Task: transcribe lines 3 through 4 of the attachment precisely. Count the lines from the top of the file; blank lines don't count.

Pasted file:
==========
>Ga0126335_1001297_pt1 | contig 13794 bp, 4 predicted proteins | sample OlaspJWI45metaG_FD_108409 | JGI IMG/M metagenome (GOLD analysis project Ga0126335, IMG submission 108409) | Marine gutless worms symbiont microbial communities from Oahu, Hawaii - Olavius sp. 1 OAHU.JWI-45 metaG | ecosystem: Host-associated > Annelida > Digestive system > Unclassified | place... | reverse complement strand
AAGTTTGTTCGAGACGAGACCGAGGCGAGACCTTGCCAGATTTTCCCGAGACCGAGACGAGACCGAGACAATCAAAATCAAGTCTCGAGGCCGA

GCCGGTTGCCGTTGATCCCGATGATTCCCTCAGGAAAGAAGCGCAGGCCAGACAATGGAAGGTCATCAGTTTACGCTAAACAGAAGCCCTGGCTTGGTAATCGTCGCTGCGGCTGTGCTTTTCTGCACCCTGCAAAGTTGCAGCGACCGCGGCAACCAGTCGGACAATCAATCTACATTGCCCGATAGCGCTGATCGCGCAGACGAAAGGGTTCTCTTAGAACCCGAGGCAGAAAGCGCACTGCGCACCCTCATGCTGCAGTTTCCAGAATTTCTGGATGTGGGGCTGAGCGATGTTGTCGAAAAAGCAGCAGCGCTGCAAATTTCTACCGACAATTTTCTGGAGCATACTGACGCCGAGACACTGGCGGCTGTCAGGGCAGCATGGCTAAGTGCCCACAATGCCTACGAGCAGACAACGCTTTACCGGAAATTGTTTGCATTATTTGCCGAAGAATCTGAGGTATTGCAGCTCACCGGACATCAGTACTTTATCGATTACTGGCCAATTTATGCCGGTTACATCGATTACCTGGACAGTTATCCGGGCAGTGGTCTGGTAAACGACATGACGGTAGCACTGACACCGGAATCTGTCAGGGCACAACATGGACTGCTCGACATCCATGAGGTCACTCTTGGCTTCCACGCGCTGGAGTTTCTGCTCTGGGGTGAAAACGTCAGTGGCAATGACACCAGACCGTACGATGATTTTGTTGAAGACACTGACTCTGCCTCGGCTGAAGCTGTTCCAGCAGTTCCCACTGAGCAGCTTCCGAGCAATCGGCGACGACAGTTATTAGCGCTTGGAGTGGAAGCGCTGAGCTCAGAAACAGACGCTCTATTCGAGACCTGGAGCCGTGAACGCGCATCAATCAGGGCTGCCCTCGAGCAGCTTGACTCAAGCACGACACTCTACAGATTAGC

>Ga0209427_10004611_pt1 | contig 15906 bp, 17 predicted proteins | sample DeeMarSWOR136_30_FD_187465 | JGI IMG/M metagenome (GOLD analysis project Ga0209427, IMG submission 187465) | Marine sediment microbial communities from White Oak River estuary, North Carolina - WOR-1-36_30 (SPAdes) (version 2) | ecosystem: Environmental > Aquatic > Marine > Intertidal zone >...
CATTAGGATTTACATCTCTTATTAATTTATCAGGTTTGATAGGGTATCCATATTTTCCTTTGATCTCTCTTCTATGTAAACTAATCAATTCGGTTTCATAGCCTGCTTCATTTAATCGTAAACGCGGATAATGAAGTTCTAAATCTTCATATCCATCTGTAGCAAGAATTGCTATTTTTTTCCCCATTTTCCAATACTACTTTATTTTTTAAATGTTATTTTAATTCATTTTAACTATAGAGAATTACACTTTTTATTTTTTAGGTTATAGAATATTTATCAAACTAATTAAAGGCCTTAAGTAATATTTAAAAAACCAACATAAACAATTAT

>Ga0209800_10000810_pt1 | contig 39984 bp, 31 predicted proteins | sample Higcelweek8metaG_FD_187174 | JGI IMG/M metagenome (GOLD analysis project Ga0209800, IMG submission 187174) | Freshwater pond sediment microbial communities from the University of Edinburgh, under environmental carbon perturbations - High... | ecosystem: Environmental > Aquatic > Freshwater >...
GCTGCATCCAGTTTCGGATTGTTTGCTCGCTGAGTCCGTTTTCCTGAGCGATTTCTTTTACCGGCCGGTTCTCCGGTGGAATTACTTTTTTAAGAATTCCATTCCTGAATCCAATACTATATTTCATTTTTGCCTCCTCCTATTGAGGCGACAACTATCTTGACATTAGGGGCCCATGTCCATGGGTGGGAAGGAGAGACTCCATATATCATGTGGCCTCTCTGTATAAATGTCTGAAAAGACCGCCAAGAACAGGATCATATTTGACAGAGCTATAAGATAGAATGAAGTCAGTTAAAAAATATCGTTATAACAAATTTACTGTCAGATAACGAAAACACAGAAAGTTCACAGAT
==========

GCCGGTTGCCGTTGATCCCGATGATTCCCTCAGGAAAGAAGCGCAGGCCAGACAATGGAAGGTCATCAGTTTACGCTAAACAGAAGCCCTGGCTTGGTAATCGTCGCTGCGGCTGTGCTTTTCTGCACCCTGCAAAGTTGCAGCGACCGCGGCAACCAGTCGGACAATCAATCTACATTGCCCGATAGCGCTGATCGCGCAGACGAAAGGGTTCTCTTAGAACCCGAGGCAGAAAGCGCACTGCGCACCCTCATGCTGCAGTTTCCAGAATTTCTGGATGTGGGGCTGAGCGATGTTGTCGAAAAAGCAGCAGCGCTGCAAATTTCTACCGACAATTTTCTGGAGCATACTGACGCCGAGACACTGGCGGCTGTCAGGGCAGCATGGCTAAGTGCCCACAATGCCTACGAGCAGACAACGCTTTACCGGAAATTGTTTGCATTATTTGCCGAAGAATCTGAGGTATTGCAGCTCACCGGACATCAGTACTTTATCGATTACTGGCCAATTTATGCCGGTTACATCGATTACCTGGACAGTTATCCGGGCAGTGGTCTGGTAAACGACATGACGGTAGCACTGACACCGGAATCTGTCAGGGCACAACATGGACTGCTCGACATCCATGAGGTCACTCTTGGCTTCCACGCGCTGGAGTTTCTGCTCTGGGGTGAAAACGTCAGTGGCAATGACACCAGACCGTACGATGATTTTGTTGAAGACACTGACTCTGCCTCGGCTGAAGCTGTTCCAGCAGTTCCCACTGAGCAGCTTCCGAGCAATCGGCGACGACAGTTATTAGCGCTTGGAGTGGAAGCGCTGAGCTCAGAAACAGACGCTCTATTCGAGACCTGGAGCCGTGAACGCGCATCAATCAGGGCTGCCCTCGAGCAGCTTGACTCAAGCACGACACTCTACAGATTAGC

>Ga0209427_10004611_pt1 | contig 15906 bp, 17 predicted proteins | sample DeeMarSWOR136_30_FD_187465 | JGI IMG/M metagenome (GOLD analysis project Ga0209427, IMG submission 187465) | Marine sediment microbial communities from White Oak River estuary, North Carolina - WOR-1-36_30 (SPAdes) (version 2) | ecosystem: Environmental > Aquatic > Marine > Intertidal zone >...